U.S. experts discover ingredients, equipment for making a chemical weapon
U.S. weapons experts in Iraq have discovered ingredients and equipment that can be used to make a chemical weapon, U.S. military officials confirmed Monday.
The discovery south of Baghdad was made several days ago with the help of an Iraqi scientist who claimed to have worked in Saddam Hussein’s chemical weapons program.
The military officials, involved in the weapons hunt and based at Camp Doha in Kuwait, refused to name the scientist or identify the material that had been buried in the ground. Many chemical weapons ingredients have nonmilitary purposes and officials cautioned that the findings, which are being analyzed, do not confirm the presence of chemical weapons at that site.
Officials also raised suspicions about some of the scientist’s claims that couldn’t be immediately verified.
According to the officials, who spoke on condition of anonymity, the scientist said Iraq destroyed and buried chemical weapons and biological warfare equipment days before the war began March 20.
A senior defense official in Washington said the Pentagon was “highly skeptical” of information the scientist provided alleging that Iraq recently began cooperating with Osama bin Laden’s al-Qaida terror network.
The Bush administration has claimed that Saddam’s regime had ties with al-Qaida but they’ve provided little conclusive evidence.
So far, no new discoveries have been made in Iraq that link Saddam to al-Qaida, the defense official said, speaking on condition of anonymity.
In Washington, Secretary of Defense Donald Rumsfeld declined to confirm the discovery, which was first reported in Monday’s edition of The New York Times.
He said inspections were continuing in a search for evidence of weapons of mass destruction and that the government would “obviously look with favor on” Iraqis who provide information on hidden materials.
Rumsfeld said last week that U.S. troops would need to rely on the help of Iraqis to find the weaponry. The Pentagon is offering rewards of up to $200,000 for information on the whereabouts of Iraqi leaders and any hidden weapons.
Chief U.N. weapons inspector Hans Blix cautioned the Americans to treat information with skepticism, noting that some Iraqis may be motivated to claim more than they know.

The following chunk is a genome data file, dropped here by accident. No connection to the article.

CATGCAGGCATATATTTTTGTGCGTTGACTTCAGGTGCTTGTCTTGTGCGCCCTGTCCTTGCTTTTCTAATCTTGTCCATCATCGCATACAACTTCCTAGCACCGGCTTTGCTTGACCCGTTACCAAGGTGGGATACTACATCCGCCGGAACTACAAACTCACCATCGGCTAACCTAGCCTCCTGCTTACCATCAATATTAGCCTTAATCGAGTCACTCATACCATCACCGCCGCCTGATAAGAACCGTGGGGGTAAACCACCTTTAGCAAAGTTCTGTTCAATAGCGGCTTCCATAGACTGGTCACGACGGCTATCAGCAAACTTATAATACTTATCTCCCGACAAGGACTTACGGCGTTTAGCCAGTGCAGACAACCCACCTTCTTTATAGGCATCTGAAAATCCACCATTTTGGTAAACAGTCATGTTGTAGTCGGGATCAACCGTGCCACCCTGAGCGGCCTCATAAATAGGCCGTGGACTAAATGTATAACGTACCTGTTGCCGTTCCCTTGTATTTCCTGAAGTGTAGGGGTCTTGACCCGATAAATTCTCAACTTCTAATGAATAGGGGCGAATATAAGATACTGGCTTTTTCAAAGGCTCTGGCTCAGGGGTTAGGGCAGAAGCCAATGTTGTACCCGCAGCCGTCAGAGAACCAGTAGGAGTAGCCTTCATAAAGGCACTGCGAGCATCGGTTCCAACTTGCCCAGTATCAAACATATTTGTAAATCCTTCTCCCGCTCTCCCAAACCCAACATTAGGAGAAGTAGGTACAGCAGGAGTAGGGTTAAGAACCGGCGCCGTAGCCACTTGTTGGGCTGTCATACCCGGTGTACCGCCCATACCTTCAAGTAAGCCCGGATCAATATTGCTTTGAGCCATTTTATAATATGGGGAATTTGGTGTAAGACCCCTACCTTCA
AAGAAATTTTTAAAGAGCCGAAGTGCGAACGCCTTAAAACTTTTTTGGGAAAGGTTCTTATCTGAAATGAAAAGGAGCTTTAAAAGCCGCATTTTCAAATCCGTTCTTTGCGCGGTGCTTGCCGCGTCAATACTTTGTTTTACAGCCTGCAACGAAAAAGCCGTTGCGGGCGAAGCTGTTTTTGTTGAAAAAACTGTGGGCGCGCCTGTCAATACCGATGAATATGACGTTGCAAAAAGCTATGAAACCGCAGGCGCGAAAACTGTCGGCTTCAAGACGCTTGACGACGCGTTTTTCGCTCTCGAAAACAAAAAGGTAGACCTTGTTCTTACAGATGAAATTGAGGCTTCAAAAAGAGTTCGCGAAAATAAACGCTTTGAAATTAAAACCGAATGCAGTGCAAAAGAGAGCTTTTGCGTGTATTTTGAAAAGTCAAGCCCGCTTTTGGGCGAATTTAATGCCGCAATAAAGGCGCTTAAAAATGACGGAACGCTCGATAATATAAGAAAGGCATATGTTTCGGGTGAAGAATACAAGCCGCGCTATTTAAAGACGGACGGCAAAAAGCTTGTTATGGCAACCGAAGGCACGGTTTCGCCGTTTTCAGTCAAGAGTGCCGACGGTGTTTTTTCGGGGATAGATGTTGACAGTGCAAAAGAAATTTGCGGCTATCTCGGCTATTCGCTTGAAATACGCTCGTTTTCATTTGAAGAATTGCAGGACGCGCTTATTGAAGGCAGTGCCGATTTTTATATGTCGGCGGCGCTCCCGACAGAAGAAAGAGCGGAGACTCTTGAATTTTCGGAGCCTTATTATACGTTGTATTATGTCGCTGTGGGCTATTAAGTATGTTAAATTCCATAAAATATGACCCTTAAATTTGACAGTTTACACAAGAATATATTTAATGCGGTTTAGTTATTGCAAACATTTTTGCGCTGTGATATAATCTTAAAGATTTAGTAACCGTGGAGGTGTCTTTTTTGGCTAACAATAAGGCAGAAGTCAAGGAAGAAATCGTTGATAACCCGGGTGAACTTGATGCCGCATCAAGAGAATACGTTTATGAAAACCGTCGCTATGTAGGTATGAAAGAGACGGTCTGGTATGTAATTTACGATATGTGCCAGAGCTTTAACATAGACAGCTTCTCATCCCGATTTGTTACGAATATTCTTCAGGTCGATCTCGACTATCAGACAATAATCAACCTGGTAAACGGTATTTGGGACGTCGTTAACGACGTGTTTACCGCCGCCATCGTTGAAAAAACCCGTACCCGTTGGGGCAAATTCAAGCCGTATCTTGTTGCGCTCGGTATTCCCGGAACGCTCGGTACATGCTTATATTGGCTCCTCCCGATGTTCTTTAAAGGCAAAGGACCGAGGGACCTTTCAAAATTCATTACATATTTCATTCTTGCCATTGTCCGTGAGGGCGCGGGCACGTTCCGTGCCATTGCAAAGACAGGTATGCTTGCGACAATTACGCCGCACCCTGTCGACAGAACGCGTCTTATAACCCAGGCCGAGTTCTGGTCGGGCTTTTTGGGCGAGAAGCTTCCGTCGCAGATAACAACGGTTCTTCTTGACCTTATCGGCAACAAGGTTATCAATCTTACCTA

“They have to examine everything critically,” Blix told The Associated Press on Monday.
Blix’s inspectors, working in Iraq between November until mid-March, didn’t find any evidence that Iraq had weapons it claimed to have destroyed years ago.
But the Bush administration was unconvinced and has said one of the main reasons for the war was to disarm the country of the chemical, biological and nuclear weapons programs it believes Saddam was concealing.
So far, U.S. teams haven’t found any conclusive evidence of the kind of weapons Iraq was banned from having after the 1991 Gulf War. Tests are still being conducted, however, and officials have said it was possible the Iraqis may have moved materials out of the country before the war.
The scientist told military officials that several months before the war, he watched as Iraqi officials buried chemical precursors for weapons and other sensitive material to conceal and protect them for future use. He said stockpiles of deadly agents and weapons technology had been transferred to Syria in the mid-1990s.
Four days before President Bush gave Saddam an ultimatum in March, Iraqi officials set fire to a warehouse where biological weapons research was conducted, the scientist said.
The scientist reportedly gave a note to the Army’s 101st Airborne Division. The note was then passed to the inspection team, which found the scientist at his home.
A handful of U.S. search teams are in Iraq now, each with about a dozen members from various government agencies including the CIA, Pentagon, FBI and the Defense Intelligence Agency.
The teams have visited some 50 sites, including those selected before the war and some discovered as Army and Marine units pushed through the country during fighting, officials said.
Associated Press Writer Matt Kelley contributed to this report from Washington.